Syrian rebels are enlisting teenagers as young as 15 to fight against the Assad regime, according to Human Rights Watch. The watchdog group has called on foreign governments to not support rebels who enlist children.
In a report published on Monday, Human Rights Watch (HRW) urged Syria's rebel groups to ban the recruitment of child soldiers and called on foreign governments to end their support for groups implicated in the practice.
Rebels groups across the ideological spectrum have recruited child soldiers, including the Islamic State of Iraq and Syria (ISIS), al-Qaeda affiliated Jabhat al-Nusra, the Western-backed Free Syrian Army, and Kurdish forces.
HRW interviewed 25 children for its report, entitled #link:http://www.hrw.org/node/126639:"Maybe We Live and Maybe We Die."# The children fought in battles, served as snipers, manned checkpoints, spied on hostile forces, treated the wounded, and delivered ammunition and supplies to the battlefield.
The report does not cover pro-government militias for logistical and security reasons, according to HRW.
Child suicide bombers
Extremist Islamist groups such as ISIS have lured children into their ranks by offering them free education that includes weapons training. Some of these children have been turned into suicide bombers.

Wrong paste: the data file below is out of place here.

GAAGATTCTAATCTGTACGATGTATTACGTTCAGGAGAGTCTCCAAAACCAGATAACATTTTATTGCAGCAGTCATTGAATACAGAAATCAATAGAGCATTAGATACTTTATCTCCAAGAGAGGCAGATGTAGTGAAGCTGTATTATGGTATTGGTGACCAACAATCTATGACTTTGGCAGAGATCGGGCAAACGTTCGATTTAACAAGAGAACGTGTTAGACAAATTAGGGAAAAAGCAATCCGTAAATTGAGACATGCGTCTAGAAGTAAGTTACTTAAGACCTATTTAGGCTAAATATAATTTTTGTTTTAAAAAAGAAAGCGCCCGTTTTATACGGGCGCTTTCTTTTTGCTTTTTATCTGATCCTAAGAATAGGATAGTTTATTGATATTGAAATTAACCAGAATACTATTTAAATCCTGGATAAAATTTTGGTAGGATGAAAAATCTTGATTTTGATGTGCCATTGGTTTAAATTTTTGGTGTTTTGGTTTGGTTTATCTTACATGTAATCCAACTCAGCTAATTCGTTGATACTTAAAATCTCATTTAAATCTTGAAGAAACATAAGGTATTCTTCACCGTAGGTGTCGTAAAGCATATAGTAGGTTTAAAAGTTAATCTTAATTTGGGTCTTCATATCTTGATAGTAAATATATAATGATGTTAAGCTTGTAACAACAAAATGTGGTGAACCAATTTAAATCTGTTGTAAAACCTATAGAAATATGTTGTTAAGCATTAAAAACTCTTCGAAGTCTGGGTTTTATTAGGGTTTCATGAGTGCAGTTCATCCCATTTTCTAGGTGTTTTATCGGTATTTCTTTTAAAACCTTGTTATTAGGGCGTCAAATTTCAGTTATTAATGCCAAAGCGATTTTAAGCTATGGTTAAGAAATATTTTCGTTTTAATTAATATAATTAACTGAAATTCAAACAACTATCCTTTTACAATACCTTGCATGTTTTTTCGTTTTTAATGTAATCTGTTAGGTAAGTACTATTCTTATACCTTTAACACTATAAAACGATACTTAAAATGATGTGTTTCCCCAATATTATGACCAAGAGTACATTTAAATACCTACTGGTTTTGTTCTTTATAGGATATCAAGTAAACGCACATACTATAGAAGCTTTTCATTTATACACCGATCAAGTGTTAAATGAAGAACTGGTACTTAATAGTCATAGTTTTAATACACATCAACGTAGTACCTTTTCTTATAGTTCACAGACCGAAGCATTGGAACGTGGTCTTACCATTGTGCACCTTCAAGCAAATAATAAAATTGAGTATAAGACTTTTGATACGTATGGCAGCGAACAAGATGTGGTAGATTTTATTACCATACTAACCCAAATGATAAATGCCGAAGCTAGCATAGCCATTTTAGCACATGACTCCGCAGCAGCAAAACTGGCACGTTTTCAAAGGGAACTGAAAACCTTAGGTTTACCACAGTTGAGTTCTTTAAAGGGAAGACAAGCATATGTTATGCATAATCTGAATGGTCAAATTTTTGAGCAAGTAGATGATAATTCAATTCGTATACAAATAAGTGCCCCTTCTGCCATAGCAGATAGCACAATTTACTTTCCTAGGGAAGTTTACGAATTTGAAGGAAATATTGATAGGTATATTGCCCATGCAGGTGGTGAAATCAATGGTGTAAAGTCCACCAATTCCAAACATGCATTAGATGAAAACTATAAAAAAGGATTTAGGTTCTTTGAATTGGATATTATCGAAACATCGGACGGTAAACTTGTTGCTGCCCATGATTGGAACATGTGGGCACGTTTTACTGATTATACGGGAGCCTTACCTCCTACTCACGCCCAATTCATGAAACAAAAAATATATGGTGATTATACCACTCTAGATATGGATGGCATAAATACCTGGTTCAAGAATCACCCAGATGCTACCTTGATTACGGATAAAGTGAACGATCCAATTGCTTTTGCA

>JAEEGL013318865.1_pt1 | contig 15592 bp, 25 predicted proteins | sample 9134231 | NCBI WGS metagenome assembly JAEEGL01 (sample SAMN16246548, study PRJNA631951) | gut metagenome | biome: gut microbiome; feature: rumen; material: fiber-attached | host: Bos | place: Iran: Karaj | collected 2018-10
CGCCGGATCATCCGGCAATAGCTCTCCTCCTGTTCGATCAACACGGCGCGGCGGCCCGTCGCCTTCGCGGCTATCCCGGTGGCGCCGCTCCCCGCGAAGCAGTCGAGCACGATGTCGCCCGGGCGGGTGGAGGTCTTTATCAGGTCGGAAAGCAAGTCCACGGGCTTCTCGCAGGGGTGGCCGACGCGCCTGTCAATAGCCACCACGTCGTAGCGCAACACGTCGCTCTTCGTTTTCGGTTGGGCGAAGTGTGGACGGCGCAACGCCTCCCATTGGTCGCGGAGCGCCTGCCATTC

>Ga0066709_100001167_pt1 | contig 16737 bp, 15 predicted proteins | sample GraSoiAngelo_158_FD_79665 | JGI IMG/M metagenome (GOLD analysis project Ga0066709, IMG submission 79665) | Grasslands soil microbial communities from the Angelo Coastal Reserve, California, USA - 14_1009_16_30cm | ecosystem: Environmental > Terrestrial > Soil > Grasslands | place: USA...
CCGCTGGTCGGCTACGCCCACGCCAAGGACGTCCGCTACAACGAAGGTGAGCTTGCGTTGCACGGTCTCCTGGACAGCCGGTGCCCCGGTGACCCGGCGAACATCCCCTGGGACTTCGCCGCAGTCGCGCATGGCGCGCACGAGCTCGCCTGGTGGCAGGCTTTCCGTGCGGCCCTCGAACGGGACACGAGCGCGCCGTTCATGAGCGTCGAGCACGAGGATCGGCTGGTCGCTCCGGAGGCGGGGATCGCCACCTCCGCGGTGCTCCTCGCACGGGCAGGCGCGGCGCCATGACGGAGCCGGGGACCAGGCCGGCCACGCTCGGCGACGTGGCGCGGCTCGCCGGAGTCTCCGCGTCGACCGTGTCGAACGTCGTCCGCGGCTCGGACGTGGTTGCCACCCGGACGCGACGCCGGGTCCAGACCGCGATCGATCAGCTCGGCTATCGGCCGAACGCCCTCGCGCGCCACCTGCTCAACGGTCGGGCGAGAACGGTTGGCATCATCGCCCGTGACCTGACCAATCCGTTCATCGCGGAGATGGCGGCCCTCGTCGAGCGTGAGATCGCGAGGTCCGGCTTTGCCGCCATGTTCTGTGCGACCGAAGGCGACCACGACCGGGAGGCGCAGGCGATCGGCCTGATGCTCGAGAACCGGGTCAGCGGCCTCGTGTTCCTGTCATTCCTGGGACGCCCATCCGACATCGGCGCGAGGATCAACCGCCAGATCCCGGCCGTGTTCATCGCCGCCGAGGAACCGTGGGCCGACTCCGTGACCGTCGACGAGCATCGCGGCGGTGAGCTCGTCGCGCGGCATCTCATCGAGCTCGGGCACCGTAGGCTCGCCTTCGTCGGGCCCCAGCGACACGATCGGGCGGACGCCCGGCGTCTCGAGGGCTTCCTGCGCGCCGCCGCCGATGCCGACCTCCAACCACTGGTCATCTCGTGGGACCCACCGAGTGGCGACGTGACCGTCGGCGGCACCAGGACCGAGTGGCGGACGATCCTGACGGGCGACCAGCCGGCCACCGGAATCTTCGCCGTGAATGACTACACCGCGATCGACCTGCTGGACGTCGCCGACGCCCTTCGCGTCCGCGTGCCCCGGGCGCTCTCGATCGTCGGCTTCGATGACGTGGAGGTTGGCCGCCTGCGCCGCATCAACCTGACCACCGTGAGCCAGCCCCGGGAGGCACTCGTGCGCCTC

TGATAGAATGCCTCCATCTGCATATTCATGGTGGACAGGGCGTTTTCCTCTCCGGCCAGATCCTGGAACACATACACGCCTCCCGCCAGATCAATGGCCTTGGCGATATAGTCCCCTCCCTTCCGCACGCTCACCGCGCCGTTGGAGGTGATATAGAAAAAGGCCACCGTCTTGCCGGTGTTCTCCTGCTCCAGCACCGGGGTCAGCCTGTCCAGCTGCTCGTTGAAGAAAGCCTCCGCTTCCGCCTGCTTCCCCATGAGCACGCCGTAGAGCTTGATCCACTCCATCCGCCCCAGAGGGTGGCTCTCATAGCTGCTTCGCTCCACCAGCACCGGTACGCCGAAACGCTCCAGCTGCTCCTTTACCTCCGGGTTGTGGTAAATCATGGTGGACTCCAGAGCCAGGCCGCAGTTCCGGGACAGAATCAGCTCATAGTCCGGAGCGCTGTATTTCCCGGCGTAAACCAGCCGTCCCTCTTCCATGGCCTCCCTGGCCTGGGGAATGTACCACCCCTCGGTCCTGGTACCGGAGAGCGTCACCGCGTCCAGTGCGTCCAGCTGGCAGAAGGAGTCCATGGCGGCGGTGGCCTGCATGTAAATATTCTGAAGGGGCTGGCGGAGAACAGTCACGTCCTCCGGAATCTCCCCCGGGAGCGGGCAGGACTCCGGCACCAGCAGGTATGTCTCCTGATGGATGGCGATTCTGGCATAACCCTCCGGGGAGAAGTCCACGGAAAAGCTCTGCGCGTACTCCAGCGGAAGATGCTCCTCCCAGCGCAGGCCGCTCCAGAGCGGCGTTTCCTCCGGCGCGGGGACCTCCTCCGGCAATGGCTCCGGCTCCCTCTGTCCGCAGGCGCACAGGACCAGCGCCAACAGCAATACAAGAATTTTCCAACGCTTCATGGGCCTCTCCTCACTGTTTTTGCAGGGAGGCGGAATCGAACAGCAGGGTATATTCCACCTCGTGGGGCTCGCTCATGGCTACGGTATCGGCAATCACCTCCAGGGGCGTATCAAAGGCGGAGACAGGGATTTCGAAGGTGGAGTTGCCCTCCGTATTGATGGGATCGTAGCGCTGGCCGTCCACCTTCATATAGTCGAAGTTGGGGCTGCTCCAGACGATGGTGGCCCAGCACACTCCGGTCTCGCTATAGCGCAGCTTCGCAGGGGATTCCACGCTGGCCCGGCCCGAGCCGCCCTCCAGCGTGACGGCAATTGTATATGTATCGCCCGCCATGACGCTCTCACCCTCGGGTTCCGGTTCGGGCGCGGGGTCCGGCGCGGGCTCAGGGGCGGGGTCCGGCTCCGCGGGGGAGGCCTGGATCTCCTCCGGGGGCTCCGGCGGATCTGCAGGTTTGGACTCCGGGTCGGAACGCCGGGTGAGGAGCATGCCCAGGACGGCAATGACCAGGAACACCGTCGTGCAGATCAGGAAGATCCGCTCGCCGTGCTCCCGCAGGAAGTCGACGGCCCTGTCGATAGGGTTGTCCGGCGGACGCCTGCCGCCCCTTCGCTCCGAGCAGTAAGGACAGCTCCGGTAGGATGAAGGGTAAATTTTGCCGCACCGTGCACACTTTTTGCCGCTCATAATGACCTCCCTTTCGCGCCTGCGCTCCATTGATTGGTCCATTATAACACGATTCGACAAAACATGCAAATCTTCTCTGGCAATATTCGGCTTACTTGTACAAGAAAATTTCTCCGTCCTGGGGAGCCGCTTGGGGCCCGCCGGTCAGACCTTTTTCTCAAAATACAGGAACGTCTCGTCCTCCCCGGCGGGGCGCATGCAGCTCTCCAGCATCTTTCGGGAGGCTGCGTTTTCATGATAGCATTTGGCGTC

"Syrian armed groups shouldn't prey on vulnerable children - who have seen their relatives killed, schools shelled, and communities destroyed - by enlisting them in their forces," said Priyanka Motaparthy, HRW's Middle East children's rights researcher and the author of the report.
"The horrors of Syria's armed conflict are only made worse by throwing children into the front lines," he said.
'Complicit in war crimes'
HRW interviewed Free Syrian Army (FSA) commanders who said they continue to recruit child soldiers, despite claims from the FSA's leadership that they have banned the practice.
Kurdish forces have announced a plan to demobilize all child soldiers under the age of 18 within a month.
HRW called on foreign donors to halt all military sales to groups in Syria who recruit child soldiers.
"Governments supporting armed groups in Syria need to press these forces to end child recruitment and use of children in combat," Motaparthy said. "Anyone providing funding for sending children to war could be complicit in war crimes."
slk/kms (AP, AFP)